The authorities proposed an inverted pyramid of tariff for all domestic properties. Heavy users would be charged disproportionately higher rates than those who used small amounts. As a result landlords saw their water bills jump. Therefore the only way out for them was to pass on the buck -- in this case the bill -- to the tenants. Once people had to pay for their own water the bills immediately dropped.
Hotels were also affected. Therefore, the only option was to cut down on conspicuous consumption. Special heads were attached to all showers. Low flow toilet cisterns became the order of the day and some hotels, like the Simpson House Inn, even went in for underground watering for its extensive gardens.
The next stage of the campaign to save water came into effect. The public works department published a series of leaflets and booklets under a scheme entitled 'the new water ethic'. This was to make the average citizen aware of the nature of the problem.
While the pricing system, a system which penalised large users, was kept in place, the massive price rises were reversed two years later. This served as an incentive to customers to keep their consumption low. The message that the authorities in Santa Barbara wanted to give was that water is a scarce commodity. And if the state undertakes to supply it, it can only supply what is available. The pricing mechanism succeeded because it fixed a responsibility upon each individual to judiciously use water. Or pay a price.
Unfortunately when the state supplies water in India the people are never made to realise that it is a scarce resource. The result is that water is mined. The best is mined first and then the quality goes down. Which is exactly what is happening.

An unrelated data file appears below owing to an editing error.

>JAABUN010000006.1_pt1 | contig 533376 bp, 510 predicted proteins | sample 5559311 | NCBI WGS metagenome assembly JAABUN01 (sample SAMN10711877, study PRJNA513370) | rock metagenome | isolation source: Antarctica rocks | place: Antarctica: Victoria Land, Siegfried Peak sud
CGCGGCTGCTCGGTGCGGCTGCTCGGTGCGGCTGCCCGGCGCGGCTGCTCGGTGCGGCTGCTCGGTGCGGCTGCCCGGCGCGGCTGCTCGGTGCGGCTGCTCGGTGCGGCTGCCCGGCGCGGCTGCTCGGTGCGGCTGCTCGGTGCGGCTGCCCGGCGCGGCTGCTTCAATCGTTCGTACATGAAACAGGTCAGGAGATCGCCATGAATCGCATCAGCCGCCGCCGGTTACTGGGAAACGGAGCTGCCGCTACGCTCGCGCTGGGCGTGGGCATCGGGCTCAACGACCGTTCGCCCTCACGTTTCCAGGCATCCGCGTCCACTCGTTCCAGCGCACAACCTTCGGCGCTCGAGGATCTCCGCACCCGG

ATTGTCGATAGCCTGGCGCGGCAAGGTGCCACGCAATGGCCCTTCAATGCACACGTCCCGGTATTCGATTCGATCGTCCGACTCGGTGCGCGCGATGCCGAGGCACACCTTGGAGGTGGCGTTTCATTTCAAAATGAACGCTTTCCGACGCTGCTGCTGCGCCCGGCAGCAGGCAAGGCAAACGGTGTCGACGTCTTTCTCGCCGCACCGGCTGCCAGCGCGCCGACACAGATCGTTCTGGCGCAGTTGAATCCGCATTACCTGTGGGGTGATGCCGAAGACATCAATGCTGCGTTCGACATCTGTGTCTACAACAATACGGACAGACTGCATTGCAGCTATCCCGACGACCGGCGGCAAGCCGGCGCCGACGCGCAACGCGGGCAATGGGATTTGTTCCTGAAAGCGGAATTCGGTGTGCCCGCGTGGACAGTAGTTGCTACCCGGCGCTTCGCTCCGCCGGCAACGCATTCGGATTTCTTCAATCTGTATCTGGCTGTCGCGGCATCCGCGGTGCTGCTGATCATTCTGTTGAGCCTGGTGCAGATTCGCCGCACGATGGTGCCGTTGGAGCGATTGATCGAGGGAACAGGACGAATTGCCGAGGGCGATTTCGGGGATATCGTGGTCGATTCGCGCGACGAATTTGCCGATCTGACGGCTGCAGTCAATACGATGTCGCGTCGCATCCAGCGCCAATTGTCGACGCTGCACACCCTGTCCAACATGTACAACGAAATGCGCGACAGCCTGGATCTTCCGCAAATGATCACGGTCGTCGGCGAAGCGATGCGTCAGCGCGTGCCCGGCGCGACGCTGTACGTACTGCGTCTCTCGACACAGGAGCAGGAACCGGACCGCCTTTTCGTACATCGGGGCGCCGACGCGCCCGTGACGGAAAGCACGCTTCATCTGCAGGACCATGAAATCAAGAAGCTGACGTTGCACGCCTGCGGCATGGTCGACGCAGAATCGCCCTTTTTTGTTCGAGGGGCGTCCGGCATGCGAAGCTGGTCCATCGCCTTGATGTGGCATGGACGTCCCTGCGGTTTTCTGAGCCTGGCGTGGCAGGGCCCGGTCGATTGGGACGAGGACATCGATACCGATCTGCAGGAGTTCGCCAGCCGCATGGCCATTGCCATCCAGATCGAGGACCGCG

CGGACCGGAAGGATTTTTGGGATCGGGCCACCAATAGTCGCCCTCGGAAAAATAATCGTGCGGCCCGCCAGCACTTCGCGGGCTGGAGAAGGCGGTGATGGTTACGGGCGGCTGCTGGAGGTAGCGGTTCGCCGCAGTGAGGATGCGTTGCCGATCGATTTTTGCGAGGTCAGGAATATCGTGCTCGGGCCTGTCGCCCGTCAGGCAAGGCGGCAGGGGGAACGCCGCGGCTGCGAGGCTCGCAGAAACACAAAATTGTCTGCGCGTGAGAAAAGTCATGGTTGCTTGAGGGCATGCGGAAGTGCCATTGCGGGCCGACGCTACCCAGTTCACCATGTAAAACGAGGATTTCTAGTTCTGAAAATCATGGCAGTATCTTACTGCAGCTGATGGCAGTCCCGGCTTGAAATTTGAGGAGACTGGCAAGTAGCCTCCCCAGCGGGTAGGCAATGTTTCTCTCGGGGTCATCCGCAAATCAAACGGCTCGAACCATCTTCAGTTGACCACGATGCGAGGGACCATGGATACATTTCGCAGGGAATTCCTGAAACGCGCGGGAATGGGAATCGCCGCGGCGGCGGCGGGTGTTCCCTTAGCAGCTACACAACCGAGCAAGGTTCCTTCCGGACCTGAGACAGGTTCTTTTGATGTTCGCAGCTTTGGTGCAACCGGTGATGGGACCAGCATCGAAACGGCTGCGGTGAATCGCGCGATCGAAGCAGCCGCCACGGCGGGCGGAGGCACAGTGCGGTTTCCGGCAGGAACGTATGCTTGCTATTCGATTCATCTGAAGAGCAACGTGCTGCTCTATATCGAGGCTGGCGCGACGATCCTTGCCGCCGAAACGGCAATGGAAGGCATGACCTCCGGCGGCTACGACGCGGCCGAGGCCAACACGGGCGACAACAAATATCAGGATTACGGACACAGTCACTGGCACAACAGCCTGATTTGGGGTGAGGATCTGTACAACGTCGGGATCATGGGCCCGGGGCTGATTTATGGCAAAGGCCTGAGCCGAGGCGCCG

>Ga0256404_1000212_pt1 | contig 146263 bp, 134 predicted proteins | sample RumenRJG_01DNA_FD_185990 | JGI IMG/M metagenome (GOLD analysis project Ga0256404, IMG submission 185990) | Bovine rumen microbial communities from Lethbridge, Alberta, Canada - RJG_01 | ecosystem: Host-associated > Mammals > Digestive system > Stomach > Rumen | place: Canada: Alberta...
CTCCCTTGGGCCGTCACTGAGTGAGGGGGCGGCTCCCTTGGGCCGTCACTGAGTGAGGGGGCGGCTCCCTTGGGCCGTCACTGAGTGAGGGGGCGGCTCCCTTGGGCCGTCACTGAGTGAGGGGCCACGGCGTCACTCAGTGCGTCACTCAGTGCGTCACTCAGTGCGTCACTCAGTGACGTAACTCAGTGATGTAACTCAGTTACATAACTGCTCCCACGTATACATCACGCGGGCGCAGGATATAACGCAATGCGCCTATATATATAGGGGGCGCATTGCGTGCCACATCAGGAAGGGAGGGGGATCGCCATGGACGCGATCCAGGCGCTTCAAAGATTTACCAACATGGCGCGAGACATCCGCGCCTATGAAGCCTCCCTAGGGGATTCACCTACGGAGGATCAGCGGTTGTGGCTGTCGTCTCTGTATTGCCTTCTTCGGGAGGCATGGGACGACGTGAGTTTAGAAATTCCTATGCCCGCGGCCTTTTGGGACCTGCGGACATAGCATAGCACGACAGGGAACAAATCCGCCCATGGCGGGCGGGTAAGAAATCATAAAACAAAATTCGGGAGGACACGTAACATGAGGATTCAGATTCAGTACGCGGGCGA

"Carbon sinks, such as forestry plantations, could be incorporated into an emissions trading system by allocating credits for the amount of carbon the plants store. Plantation operators could sell these credits in an emission trading system," said Roslyn Walker of the Australian Greenhouse Office.
However, the issues are not as simple as they are made out to be. Allocation of permits on a historical basis, differentiation in allocation of permits depending on the company, and a government's right to sell its permits to the highest bidder are among the much-debated and still-unresolved issues.
There has been a growing interest in ghg emissions trading for many years but stockholders have not been satisfied with the information they have been receiving so far. An Emissions Trading Forum had been set up in Sydney in 1997 to keep its members informed of independent and objective information on policy and market matters like trading arrangements which would affect their businesses.
Since the Kyoto Protocol, a number of countries, notably the us , Australia, Japan, New Zealand, Canada and Russia, have all continued to promote international emissions trading actively. These countries have even formed a coalition called the "umbrella group" and are now working together to get the approach ratified by the rest of the world in the future climate meetings.